In the following sections, I provide the methods that have been used to date. If your dog has some unusual needs or has multiple forms of degeneration and you need immediate help, you can email me and we can set up a telephone appointment. I must charge for such consultations and schedule them around my other work commitments.
2811 M. L. King Jr. Way
Berkeley, California 94703
Part II: Factors to Consider: Food, Water and Elimination
Food, treats, chewies and toys
Dogs love the food recommended in this method. They will often lick their empty bowls long after the food has been eaten. They will tend to be extremely territorial over this food, so separate feeding may be needed if there are other dogs/cats in the house.
I recommend that you only give your dog meat, fish and fowl. Raw or only lightly cooked. Your dog’s genetic history is that of a wolf. Your dog’s gene pool ate what they could hunt and when ill, various weeds and grasses. The weeds and grasses provide a plant based sodium.
You will need to purchase one pound of frozen or fresh meat/fish/fowl for each 50 pounds of body weight to feed each day. Lamb, turkey and salmon (canned) are recommended. Beef may have hormones and growth stimulants that are not found in the recommended foods.
To the meat add one tablespoon of organic coconut or corn oil (linoleic acid) and one tablespoon of apple cider vinegar per thirty pounds of weight . These substances ease elimination of toxins.
To this mixture add a quantity of deionized water (available at health food stores, Whole Foods and other markets with water machines or use Aqua Fina bottled water)
To determine how much deionized water, use the ratio of one ounce per pound of the dog’s weight. So a 30 pound dog will have 30 ounces (slightly less than one quart) of deionized water added to his food.
Mix the meat, oil, vinegar and water together to make a “gruel”. In cold climates or for dogs that have become emaciated, the gruel can be warmed.
If the dog has a poor appetite to start, divide the gruel into two or more portions and offer the dog several portions during the day.
If the dog’s coat/skin has become dry, add an additional one or two tablespoons of coconut oil.
If there is history of gum problems, tooth loss, arthritis or bone cancer supplement the gruel with 500 mg of silica (Alta Brand tablets or a liquid equivalent) per 50 pounds of body weight. Vegetal silica is a material which the animal’s body can convert into any form of calcium needed.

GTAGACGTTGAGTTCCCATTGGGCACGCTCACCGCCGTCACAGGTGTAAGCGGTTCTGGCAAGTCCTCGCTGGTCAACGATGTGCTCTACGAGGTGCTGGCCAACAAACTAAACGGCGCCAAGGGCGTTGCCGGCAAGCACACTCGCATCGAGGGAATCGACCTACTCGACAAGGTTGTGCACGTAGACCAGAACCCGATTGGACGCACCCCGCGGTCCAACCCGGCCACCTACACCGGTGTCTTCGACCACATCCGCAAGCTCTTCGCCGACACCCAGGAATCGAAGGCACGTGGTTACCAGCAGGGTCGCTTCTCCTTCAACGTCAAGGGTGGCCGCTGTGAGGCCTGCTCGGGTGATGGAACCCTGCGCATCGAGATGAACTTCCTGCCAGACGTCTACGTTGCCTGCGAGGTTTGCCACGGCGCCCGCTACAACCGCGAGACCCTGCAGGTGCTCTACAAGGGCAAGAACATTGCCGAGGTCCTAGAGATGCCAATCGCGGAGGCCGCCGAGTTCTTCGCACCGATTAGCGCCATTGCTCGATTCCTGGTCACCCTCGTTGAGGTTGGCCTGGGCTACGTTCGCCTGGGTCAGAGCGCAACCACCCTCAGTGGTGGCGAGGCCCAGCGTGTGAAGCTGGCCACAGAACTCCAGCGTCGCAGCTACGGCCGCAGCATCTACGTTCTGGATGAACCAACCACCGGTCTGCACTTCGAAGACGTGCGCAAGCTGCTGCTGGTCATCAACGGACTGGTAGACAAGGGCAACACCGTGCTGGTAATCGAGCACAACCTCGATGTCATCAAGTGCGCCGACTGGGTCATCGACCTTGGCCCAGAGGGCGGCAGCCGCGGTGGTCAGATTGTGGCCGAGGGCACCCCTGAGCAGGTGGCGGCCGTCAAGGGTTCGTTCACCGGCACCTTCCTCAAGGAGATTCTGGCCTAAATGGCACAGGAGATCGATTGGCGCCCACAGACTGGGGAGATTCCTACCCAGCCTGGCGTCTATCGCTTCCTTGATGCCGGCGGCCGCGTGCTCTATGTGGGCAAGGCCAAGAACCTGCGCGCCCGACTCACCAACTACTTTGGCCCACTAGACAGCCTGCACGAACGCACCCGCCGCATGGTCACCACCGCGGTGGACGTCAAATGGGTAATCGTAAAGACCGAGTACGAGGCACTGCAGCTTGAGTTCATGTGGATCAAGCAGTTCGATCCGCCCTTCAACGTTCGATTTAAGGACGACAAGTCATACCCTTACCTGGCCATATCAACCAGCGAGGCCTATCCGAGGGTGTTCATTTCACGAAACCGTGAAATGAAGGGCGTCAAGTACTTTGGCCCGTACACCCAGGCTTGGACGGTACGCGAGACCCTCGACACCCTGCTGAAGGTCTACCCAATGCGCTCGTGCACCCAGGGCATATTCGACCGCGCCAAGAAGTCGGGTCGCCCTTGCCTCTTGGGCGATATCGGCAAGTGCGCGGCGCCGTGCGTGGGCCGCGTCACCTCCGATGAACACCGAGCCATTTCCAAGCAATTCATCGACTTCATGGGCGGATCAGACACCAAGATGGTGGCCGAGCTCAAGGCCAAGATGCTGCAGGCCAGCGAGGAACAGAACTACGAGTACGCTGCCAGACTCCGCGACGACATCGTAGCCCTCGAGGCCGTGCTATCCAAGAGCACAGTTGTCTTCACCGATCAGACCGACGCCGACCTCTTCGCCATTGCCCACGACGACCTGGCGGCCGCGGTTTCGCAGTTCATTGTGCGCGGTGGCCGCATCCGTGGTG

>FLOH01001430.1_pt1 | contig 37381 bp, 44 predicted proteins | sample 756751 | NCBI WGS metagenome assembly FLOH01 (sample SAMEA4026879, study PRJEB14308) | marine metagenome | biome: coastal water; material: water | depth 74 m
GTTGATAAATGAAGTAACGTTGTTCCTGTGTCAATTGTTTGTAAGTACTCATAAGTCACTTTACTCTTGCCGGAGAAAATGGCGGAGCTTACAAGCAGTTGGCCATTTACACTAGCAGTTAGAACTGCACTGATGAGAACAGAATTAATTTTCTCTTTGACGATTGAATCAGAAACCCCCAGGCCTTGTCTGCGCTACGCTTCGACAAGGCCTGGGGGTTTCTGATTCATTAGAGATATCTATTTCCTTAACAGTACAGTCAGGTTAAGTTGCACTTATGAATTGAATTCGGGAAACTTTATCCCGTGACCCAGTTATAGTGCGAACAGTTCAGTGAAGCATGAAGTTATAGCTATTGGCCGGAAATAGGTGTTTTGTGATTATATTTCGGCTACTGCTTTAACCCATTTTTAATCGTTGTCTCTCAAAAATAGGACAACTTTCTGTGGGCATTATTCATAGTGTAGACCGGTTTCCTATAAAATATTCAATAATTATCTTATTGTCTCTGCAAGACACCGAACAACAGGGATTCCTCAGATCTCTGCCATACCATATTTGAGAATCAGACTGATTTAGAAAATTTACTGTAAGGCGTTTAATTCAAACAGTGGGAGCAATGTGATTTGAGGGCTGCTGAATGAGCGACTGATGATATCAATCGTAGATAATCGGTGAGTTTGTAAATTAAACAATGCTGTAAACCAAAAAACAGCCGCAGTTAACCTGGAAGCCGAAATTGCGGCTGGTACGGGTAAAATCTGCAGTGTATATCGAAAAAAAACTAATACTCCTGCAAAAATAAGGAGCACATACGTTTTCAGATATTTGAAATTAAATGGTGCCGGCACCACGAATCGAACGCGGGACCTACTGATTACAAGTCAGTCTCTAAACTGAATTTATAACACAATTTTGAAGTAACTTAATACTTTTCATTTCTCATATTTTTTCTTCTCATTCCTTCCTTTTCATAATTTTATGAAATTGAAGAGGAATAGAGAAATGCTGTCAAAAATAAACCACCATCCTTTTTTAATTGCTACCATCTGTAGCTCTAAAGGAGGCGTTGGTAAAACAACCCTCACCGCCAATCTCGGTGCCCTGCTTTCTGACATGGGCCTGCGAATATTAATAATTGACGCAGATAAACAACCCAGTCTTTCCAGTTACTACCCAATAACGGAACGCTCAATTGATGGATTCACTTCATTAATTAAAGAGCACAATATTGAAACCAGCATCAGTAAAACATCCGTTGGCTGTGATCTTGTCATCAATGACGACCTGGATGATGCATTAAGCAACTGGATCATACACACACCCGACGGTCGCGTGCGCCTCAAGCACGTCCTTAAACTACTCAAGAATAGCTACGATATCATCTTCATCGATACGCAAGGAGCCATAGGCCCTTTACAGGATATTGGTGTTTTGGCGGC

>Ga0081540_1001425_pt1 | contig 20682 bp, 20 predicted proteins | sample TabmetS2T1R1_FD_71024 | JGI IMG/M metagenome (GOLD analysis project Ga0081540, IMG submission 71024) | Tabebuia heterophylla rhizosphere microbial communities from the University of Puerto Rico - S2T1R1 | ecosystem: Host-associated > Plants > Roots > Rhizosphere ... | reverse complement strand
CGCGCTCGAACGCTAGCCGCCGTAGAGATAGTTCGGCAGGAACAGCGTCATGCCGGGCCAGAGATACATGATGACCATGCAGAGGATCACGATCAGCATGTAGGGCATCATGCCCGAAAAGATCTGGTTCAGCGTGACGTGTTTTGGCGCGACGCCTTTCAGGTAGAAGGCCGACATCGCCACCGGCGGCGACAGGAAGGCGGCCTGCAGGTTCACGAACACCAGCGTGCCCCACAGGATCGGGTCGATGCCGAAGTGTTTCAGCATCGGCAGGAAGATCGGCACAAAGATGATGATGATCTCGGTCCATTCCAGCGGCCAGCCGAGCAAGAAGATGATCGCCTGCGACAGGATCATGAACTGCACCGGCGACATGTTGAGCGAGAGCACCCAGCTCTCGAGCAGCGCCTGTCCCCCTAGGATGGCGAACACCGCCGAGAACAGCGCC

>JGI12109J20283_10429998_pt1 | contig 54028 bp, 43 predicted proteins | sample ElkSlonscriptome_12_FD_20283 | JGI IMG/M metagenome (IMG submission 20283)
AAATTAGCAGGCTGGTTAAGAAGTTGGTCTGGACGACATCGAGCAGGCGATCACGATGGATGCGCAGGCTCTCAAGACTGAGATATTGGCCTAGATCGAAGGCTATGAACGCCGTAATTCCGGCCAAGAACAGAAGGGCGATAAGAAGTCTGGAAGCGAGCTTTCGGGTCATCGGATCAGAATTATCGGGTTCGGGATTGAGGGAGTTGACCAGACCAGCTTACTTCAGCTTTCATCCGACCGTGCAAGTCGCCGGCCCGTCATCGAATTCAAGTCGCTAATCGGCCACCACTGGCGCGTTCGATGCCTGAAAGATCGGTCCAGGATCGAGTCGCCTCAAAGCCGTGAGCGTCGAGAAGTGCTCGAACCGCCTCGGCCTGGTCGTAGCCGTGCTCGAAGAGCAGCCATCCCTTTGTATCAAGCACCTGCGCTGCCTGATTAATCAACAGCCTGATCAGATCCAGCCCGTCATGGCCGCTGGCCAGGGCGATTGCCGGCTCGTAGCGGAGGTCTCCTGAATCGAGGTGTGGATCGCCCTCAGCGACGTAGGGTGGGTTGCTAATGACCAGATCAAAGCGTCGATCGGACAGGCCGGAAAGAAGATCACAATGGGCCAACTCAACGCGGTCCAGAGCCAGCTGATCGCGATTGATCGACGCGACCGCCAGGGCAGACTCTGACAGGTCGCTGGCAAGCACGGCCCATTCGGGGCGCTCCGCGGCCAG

If open sores or skin lesions are present, add one Norweigan kelp tablet twice daily.
No other foods, please. The program is designed to return your dog’s body to normal physiological functioning. This means the elimination of manufactured food, human food and table scraps, all grains and soy products. It means eliminating undigestible material suc as raw hide chews and pigs ears.
It also means avoiding sweets like fruit and “kongs” containing frozen peanut butter and honey. Even those healthy vegetables that you need in your diet are not going to be part of your dog’s diet for some time.
Your dog’s ancestors thrived without the manufactured items. The “healthiness” of grains for dogs is like sugar for humans. The results are the same and the stress on their livers, gallbladders, pancreas and nervous systems impact sooner. What takes 20 years to damage a human takes two years in a dog.
Dogs will generally eat whatever you give them. Just because they eat something and want more does not mean that it is good for them.
Do you need to give them food to show love? Hold back some of the meat from the gruel and cook it up in some “meatballs” that you keep refrigerated or in the freezer.
There are other ways to show you love your dog.
Change the dog’s water every day. Keep the bowl full or have more than one bowl. Use deionized water. If at first the dog does not recognize it (it has no odor) add a little tap water in.
Lower the lid on the toilet bowl and be sure that the outside area has no standing water for the dog to drink. Even rain water now brings down petrochemicals and other toxins. These stress and overheat the liver. If you bring your dog to a lake or a river or to the ocean, you have to wash the dog afterwards because of the toxic materials he may be exposed to.
Dogs with cancer need to urinate three to five times more frequently than healthy dogs.
Their bodies form a caustic, irritating urine that irritates their bladders and causes the bladder sphincter to spasm.
If your dog does not have open access to a place he can urinate, be sure to walk him four or more times each day. Even if he has been able to hold his urine for long periods, it creates great stress on his body
As his health improves, he may have two to four bowel movements and some may be loose or watery. Do not reduce his water intake or the water portion of the gruel.